Law 693: Feminist Legal Studies Workshop I
(Winter term, 2011), 1 credit
The Feminist Legal Studies Workshop is designed to enable students to work closely with faculty in analyzing and discussing with leading feminist theorists and scholars visiting Queen's Faculty the topics of the speakers' papers.
The Feminist Legal Studies Workshop course is offered for one course credit per term. In the fall term of 2010, it is designated as Law 692; in the winter term of 2011, it is designated as Law 693. Students may enroll for one credit in the fall term, or for one credit in the winter term, or for a total of two credits in both terms combined. This course can also be combined with an ISP for students who may wish to carry out in-depth independent supervised work in relation to one or more of the areas discussed in this workshop.
The workshop speakers will be scheduled for the regular visitor slots on Mondays and Fridays, which run from 1 to 2:30 pm, and one or two additional meetings per term will be scheduled around everyone's class and other commitments. Speaker dates and locations are listed below.
Nature, mode, and content of evaluation of student participation:
Students will attend all the speakers events (4/term or all 7-8), will prepare advance reading for the first session of each term and two advance questions for the rest of the speakers in that term, plus 1-2 pages of briefing notes after each session (60% of course credit), will participate in the discussion at the speakers visit (10% of course credit), and will prepare a short term paper of approximately 10-15 pages on a topic that relates to any one of the speakers events (30% of course credit). To be taught by Profs. Amani and Lahey.
Winter term speakers (2010-2011):
Jan. 17, 2011, 1pm, Macdonald Hall Room 201:
Grant and Bernhardt, Toronto, and former Tribunal, Ontario Human Rights Commission
'Women, Race, Labour and Employment Law, and Equality'
Based on the speaker's extensive experience as a crown prosecutor in workplace violations, sitting as a Tribunal in human rights violations, private practice, and acting on behalf of LEAF in equality cases, this labour expert will discuss how gender issues are defined in this area of law.
Yola Grant Biography
Yola Grant - Human Rights: What Does Fairness Have to Do with It?
Yola Grant - APPLICABLE EEE POLICY & LAW
Jan. 24, 2011, 1pm, Macdonald Hall Room 201:
Associate Professor, University of Ottawa Faculty of Law
`International Legal Responses to the Trafficking of Women and Children'
This speaker will present current international and regional legal frameworks that regulate trafficking in women and children and critically examine the direction adopted in international law to assess the extent to which the rights of women and children have been protected effectively.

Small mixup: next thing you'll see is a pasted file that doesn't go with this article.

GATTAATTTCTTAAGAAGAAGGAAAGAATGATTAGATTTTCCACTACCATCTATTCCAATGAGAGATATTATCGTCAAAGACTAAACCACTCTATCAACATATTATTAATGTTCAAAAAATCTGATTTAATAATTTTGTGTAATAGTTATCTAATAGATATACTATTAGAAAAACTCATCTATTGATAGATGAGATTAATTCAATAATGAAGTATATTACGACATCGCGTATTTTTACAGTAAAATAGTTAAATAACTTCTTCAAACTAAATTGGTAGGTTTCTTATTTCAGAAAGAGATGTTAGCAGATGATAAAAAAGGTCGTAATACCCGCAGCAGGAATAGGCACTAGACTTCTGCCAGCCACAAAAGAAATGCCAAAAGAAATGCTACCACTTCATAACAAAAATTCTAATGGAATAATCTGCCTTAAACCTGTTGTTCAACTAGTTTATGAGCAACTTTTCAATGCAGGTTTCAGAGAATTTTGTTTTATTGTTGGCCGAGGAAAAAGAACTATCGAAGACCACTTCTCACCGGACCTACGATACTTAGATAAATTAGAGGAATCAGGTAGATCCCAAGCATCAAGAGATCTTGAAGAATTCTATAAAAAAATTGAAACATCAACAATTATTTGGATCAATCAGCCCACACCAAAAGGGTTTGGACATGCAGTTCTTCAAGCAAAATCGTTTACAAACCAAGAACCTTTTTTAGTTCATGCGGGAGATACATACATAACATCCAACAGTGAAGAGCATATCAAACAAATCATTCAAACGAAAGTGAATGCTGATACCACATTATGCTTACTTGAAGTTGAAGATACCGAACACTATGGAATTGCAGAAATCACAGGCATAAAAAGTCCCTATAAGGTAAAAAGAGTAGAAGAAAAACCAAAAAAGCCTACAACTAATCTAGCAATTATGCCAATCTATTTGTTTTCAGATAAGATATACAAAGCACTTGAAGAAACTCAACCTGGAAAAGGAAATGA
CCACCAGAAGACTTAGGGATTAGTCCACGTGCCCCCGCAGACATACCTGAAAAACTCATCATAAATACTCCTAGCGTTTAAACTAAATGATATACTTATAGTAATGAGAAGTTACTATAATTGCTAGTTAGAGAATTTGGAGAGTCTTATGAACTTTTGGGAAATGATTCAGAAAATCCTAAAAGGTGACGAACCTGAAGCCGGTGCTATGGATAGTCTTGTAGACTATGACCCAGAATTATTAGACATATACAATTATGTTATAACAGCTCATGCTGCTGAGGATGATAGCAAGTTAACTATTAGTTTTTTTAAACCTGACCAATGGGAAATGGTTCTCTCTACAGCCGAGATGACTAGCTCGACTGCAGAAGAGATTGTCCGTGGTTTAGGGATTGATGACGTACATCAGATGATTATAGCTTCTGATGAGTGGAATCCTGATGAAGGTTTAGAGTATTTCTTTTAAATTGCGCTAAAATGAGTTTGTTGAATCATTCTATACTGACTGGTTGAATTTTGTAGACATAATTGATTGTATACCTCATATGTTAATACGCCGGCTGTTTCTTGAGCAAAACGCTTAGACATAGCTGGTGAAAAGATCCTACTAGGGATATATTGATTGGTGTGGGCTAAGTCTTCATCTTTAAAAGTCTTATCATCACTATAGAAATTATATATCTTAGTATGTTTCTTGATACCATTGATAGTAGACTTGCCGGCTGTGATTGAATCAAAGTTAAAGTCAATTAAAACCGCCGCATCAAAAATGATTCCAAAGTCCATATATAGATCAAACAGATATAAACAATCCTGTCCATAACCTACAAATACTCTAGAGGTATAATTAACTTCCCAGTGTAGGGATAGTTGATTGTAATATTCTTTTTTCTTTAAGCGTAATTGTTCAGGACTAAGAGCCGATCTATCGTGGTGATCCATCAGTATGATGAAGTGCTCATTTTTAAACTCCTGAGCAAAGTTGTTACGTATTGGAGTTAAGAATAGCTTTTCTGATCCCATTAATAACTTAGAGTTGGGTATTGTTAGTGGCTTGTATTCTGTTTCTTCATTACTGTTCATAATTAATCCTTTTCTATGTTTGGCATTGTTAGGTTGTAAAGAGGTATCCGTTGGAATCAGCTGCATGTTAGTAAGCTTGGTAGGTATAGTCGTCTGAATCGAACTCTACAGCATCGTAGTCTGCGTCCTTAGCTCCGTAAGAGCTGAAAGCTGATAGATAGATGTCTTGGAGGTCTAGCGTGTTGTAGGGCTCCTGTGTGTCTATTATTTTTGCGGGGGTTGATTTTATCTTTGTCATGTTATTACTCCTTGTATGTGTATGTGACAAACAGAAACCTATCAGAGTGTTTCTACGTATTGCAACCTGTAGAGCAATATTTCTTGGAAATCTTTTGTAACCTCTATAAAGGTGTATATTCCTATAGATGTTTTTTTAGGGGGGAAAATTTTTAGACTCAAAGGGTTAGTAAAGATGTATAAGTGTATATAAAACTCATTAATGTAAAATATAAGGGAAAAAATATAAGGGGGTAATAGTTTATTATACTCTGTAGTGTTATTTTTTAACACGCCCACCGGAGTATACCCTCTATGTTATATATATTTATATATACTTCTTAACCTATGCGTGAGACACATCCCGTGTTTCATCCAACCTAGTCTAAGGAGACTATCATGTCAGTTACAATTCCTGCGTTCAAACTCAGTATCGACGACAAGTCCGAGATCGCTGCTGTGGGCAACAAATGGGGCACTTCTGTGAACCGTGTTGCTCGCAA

Trafficking and Prostitution Reconsidered edited by Kamala Kempadoo
Prostitution et traite des etres humains by Melanie Claude, Nicol LaViolette, Richard Poulin
Feb. 7, 2011, 1pm, Macdonald Hall Room 001:
Pamela Cross is an accomplished feminist lawyer who has dedicated her life's work to improving women's access to justice. She is widely respected both in legal reform circles and among isolated women experiencing violence. She is particularly known for her expertise on family law policy issues as they relate to violence against women. She is currently consulting with the National Association of Women and the Law and Luke's Place Support and Resource Centre for Abused Women and Children, is the former Director, METRAC and the Women's Justice Network, and was influential in the drafting of Ontario's religious arbitration legislation as it affects women's family law interests.
'Custody, Access and Women's Inequality'
Women's inequality remains entrenched in the custody and access provisions of the federal Divorce Act. This paper examine the realities of women's lives in families in Canada, the issue of violence against women both before and after separation, the role of the fathers' rights movement in influencing public opinion and policy makers, and what law reform would be appropriate if a gender-based analysis were applied to these issues.
Not in the Best Interests of Women and Children by Pamela Cross
March 4, 2011, 1pm, Macdonald Hall Room 201:
Co-Chair, Women's Intercultural Network (WIN), former chair of the Coalition of Women from Asia and the Middle East, currently Director, Women Studies Program, California State University (Fullerton and Long Beach) Technology Services for Student Affairs
'Women and Democracy in Struggling Polities'
This seminar will focus on issues of social justice, peace activism, feminism, and comparative perspectives of religious and secular governance for human rights with particular reference to the plight of Iranian and Afghan women. She will also discuss the importance of activist passion in advocacy for democratic change in struggling polities.